God Created (Genesis 1:1-23)
God’s nature is exposed and explained through the account of creation. In this first chapter of Genesis we see that the universe is not the result of an accident. God is the subject—He is the One who existed before anything. While humans can make, form, and build things, God alone creates. Every time the word “created” is used in the Old Testament, God is the subject, and as Creator, He is the absolute sovereign over all things, both the heavens and the earth (i.e. the entire universe). His sovereignty demands our allegiance and total submission.
The second verse begins with an ominous tone of un-comfortability—chaos, void, formless, empty. It communicates the idea of something that is uninhabitable. But the verse ends with hope: “the Spirit of God was moving.” The formless earth was under the care of the divine Spirit, who was hovering over it, ensuring its future development. The first three days will remedy the formlessness.
Day 1 (verses 3-5)
First, the deadly darkness is forced back with radiant light; the light that makes life possible. By creating light in the darkness, God revealed His nature and will; darkness heard Him and vanished as the voice of the Lord penetrated the dark silence. The light God called day, and the dark God called night.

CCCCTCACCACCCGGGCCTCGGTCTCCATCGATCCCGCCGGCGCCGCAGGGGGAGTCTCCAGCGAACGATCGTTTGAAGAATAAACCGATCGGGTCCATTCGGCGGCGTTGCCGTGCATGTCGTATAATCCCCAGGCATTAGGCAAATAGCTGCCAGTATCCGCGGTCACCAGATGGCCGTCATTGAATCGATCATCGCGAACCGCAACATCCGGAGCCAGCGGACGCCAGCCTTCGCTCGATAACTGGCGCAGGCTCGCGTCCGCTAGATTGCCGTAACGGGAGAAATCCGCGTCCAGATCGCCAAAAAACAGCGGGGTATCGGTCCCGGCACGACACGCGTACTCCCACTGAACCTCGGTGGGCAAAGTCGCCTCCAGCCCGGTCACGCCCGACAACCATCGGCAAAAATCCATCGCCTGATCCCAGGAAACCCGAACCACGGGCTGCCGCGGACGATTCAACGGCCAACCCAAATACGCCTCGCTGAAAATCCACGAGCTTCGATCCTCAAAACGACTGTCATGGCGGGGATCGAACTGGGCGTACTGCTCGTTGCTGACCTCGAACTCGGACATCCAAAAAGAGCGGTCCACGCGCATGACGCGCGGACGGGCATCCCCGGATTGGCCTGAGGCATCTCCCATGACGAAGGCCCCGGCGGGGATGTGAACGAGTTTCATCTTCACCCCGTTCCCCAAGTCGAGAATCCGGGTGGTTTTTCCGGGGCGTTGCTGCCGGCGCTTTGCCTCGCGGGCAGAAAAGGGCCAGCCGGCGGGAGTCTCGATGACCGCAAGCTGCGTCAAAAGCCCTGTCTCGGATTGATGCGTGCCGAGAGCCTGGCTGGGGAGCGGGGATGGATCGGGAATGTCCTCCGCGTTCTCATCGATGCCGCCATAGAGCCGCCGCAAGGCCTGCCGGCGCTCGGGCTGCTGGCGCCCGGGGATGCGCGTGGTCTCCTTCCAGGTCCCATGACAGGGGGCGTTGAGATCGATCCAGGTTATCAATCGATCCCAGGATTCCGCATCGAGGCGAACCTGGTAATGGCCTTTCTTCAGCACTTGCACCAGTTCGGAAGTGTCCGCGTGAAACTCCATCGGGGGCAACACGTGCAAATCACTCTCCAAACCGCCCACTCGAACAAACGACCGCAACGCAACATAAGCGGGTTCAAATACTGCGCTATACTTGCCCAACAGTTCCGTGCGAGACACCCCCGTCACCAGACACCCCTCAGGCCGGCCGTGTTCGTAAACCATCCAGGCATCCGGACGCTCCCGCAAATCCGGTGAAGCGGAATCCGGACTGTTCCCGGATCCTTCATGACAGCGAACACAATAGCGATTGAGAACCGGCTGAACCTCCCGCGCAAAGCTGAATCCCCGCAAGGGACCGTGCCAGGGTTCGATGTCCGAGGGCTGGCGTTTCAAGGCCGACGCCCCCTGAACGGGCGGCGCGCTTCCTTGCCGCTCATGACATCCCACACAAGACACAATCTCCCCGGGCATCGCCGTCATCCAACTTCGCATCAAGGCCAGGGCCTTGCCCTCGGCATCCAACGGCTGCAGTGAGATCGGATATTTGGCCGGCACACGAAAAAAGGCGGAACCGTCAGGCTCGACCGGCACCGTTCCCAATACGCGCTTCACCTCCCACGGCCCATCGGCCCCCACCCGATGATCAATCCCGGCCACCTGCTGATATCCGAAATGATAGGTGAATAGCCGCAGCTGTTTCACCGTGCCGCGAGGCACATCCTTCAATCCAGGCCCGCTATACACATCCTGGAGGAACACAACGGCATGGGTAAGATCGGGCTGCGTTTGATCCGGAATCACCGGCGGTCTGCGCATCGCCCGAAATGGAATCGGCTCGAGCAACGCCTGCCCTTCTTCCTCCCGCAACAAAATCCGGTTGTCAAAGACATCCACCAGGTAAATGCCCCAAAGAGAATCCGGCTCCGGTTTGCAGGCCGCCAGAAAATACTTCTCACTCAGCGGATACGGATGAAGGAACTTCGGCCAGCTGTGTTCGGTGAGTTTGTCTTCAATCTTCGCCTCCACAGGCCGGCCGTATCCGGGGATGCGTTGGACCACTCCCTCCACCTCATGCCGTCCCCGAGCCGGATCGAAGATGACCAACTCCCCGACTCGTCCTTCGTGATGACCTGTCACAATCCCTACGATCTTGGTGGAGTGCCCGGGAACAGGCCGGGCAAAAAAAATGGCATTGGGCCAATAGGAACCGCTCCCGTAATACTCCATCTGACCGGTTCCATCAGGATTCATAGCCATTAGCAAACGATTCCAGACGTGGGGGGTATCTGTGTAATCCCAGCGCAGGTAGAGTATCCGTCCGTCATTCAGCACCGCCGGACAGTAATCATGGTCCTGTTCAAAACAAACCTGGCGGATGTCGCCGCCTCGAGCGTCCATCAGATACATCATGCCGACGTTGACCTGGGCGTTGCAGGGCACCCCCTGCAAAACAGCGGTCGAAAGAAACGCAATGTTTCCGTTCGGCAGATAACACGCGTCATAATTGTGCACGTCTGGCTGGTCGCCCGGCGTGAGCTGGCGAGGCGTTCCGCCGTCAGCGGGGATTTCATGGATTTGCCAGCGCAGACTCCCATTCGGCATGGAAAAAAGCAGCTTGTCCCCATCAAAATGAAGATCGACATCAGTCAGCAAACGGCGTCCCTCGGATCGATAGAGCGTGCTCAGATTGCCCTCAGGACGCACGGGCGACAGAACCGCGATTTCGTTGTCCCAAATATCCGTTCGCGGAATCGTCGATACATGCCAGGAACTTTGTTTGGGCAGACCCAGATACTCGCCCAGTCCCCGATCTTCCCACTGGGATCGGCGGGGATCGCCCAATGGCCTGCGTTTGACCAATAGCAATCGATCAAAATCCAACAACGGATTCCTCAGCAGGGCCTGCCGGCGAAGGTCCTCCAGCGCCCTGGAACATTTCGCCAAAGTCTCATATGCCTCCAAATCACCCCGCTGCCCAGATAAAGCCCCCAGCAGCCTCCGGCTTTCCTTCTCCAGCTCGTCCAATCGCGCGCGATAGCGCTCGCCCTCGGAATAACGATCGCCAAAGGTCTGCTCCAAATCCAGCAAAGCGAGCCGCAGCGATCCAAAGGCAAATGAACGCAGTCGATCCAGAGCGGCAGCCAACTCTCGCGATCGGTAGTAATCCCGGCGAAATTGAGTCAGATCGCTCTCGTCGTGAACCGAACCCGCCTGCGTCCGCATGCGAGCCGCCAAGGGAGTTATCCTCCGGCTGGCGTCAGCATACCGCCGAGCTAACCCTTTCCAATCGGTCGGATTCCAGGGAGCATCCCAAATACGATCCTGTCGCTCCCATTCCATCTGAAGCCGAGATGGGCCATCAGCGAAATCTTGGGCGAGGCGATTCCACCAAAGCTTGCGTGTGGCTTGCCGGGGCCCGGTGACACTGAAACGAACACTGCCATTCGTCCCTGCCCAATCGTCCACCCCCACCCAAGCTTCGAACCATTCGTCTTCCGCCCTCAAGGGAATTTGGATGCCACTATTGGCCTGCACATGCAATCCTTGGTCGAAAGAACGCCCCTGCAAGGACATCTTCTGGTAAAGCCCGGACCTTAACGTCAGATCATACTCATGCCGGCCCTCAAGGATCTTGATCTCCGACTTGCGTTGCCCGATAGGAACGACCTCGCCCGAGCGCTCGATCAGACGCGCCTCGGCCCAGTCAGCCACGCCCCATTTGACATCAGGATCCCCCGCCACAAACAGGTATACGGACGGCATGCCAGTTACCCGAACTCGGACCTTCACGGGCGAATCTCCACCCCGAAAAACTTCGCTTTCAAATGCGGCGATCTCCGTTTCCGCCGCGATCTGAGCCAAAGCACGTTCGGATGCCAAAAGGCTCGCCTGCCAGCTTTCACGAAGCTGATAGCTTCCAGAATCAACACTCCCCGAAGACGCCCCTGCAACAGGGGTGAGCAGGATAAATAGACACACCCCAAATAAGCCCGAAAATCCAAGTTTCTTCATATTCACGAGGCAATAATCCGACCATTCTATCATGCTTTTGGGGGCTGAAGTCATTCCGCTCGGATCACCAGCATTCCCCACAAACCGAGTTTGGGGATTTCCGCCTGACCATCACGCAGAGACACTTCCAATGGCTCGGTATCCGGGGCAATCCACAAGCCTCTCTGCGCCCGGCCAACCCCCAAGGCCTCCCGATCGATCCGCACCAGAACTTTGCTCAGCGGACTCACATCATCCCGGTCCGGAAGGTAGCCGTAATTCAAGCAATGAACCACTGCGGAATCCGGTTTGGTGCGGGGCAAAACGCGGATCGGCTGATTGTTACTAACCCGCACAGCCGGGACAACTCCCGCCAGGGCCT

Day 2 (verses 6-8)
Second, God created an expanse to separate the waters from the waters. We can picture what is taking place: dense clouds above with haziness and fogginess; waters below, with no real separation between the two. And once again, God separates them by raising the sky up and making the expanse between them.
Day 3 (verses 9-13)
Third, God determined boundaries for the seas, separating them from the land (Job 38:8-10). He makes the dry land flourish with vegetation. God created the earth with generative capacity, endowing it with self-replicating vegetation.
Day 4 (verses 14-19)
Fourth, He makes luminaries for governing and dividing the time and seasons. Certain pagan religions—then and now—worshiped false gods that were identified with the sun, moon, and stars, worshiping the creation instead of the Creator (Rom 1:25). The fact that there was light on Day 1, but no Sun until Day 4 is not a problem. Genesis 1 is not describing natural processes but is detailing divine, supernatural activity—God Himself is the source of light (Ps 104:1-2; Rev 22:5).
Day 5 (verses 20-23)
Fifth, God makes fish to fill the sea and birds to occupy the sky. The life of both came into being by the direct command of God. Having brought order to the chaos in the first three days, He now begins filling the emptiness in Days 4 and 5.
How does the account of the first five days of creation shape your worldview? How does it affect the way you view God’s nature? How does it affect the way you view God’s authority? How does it affect the way you view science?